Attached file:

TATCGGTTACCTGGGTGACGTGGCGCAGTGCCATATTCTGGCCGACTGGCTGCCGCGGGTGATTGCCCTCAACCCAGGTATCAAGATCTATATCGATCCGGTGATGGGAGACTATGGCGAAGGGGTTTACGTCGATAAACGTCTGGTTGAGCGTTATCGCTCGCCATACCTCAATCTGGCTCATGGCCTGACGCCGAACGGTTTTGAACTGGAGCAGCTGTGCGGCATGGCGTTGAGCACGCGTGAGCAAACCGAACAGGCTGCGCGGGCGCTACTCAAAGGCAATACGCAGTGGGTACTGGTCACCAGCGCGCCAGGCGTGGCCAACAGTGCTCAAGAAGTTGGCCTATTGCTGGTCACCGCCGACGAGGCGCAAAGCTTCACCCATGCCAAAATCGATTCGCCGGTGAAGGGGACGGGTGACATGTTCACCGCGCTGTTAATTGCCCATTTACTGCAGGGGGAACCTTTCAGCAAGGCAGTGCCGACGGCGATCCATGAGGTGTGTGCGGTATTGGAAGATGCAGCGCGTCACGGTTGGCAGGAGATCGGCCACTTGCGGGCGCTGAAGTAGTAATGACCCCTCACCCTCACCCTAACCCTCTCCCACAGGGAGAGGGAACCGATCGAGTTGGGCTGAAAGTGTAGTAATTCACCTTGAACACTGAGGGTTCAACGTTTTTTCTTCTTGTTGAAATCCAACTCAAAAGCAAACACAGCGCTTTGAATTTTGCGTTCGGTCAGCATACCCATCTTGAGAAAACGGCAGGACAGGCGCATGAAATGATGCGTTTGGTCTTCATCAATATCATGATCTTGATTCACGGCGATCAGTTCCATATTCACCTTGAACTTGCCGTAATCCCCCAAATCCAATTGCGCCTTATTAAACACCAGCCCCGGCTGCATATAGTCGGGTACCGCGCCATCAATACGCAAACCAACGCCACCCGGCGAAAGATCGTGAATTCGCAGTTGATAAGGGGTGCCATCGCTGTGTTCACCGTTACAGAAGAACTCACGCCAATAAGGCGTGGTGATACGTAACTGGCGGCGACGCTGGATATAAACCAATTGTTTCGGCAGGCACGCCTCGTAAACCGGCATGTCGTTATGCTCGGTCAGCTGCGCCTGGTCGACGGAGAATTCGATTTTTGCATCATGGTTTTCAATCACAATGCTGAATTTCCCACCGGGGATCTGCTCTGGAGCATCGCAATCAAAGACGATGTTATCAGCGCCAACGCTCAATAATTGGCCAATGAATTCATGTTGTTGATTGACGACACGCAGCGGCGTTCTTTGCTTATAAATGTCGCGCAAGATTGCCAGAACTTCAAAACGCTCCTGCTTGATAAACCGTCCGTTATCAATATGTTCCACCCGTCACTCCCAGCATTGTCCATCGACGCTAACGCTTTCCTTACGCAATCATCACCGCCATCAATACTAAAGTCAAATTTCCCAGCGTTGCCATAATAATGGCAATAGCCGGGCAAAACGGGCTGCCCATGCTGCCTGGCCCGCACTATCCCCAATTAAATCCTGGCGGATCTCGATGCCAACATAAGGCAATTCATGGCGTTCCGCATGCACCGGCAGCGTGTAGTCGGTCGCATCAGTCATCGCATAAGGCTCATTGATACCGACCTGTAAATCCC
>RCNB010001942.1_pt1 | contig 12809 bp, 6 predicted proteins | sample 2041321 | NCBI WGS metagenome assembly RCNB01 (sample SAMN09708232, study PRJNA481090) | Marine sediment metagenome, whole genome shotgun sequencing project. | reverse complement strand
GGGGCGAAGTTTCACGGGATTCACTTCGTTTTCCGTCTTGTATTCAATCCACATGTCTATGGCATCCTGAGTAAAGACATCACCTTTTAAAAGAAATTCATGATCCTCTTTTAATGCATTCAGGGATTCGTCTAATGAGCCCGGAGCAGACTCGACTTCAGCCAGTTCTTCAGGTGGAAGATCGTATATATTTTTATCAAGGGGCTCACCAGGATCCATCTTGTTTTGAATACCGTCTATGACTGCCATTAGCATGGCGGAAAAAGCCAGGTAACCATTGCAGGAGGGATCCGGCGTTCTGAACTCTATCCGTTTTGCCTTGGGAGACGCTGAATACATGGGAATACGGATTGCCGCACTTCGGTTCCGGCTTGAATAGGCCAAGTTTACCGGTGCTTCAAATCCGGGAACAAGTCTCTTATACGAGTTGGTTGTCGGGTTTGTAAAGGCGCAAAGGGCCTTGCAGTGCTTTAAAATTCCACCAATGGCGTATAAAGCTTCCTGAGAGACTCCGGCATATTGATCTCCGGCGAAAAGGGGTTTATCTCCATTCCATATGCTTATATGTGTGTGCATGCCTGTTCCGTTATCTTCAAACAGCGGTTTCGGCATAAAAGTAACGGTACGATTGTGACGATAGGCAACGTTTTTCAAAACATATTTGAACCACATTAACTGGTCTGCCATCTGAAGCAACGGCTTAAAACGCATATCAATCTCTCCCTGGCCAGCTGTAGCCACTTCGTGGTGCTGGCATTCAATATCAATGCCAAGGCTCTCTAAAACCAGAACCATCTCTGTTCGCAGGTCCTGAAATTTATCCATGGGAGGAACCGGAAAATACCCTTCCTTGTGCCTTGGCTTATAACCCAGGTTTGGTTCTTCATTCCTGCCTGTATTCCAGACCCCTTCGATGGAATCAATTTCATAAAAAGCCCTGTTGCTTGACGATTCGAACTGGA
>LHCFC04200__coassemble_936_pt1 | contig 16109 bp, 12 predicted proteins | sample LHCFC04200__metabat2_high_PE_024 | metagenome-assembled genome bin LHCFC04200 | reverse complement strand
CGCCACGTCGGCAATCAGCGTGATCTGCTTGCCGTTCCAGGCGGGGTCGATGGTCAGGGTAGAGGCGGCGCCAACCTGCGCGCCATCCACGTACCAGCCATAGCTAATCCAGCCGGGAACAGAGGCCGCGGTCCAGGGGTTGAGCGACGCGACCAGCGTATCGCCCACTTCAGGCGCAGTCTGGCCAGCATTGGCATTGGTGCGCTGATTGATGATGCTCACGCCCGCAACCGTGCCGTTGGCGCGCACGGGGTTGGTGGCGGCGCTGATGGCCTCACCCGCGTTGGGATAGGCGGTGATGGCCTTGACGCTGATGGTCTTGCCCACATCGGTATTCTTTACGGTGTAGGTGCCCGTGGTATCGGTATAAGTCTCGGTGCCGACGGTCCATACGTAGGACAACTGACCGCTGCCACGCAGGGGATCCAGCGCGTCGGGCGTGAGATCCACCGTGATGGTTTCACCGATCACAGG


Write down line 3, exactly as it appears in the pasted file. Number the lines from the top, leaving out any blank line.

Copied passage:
GGGGCGAAGTTTCACGGGATTCACTTCGTTTTCCGTCTTGTATTCAATCCACATGTCTATGGCATCCTGAGTAAAGACATCACCTTTTAAAAGAAATTCATGATCCTCTTTTAATGCATTCAGGGATTCGTCTAATGAGCCCGGAGCAGACTCGACTTCAGCCAGTTCTTCAGGTGGAAGATCGTATATATTTTTATCAAGGGGCTCACCAGGATCCATCTTGTTTTGAATACCGTCTATGACTGCCATTAGCATGGCGGAAAAAGCCAGGTAACCATTGCAGGAGGGATCCGGCGTTCTGAACTCTATCCGTTTTGCCTTGGGAGACGCTGAATACATGGGAATACGGATTGCCGCACTTCGGTTCCGGCTTGAATAGGCCAAGTTTACCGGTGCTTCAAATCCGGGAACAAGTCTCTTATACGAGTTGGTTGTCGGGTTTGTAAAGGCGCAAAGGGCCTTGCAGTGCTTTAAAATTCCACCAATGGCGTATAAAGCTTCCTGAGAGACTCCGGCATATTGATCTCCGGCGAAAAGGGGTTTATCTCCATTCCATATGCTTATATGTGTGTGCATGCCTGTTCCGTTATCTTCAAACAGCGGTTTCGGCATAAAAGTAACGGTACGATTGTGACGATAGGCAACGTTTTTCAAAACATATTTGAACCACATTAACTGGTCTGCCATCTGAAGCAACGGCTTAAAACGCATATCAATCTCTCCCTGGCCAGCTGTAGCCACTTCGTGGTGCTGGCATTCAATATCAATGCCAAGGCTCTCTAAAACCAGAACCATCTCTGTTCGCAGGTCCTGAAATTTATCCATGGGAGGAACCGGAAAATACCCTTCCTTGTGCCTTGGCTTATAACCCAGGTTTGGTTCTTCATTCCTGCCTGTATTCCAGACCCCTTCGATGGAATCAATTTCATAAAAAGCCCTGTTGCTTGACGATTCGAACTGGA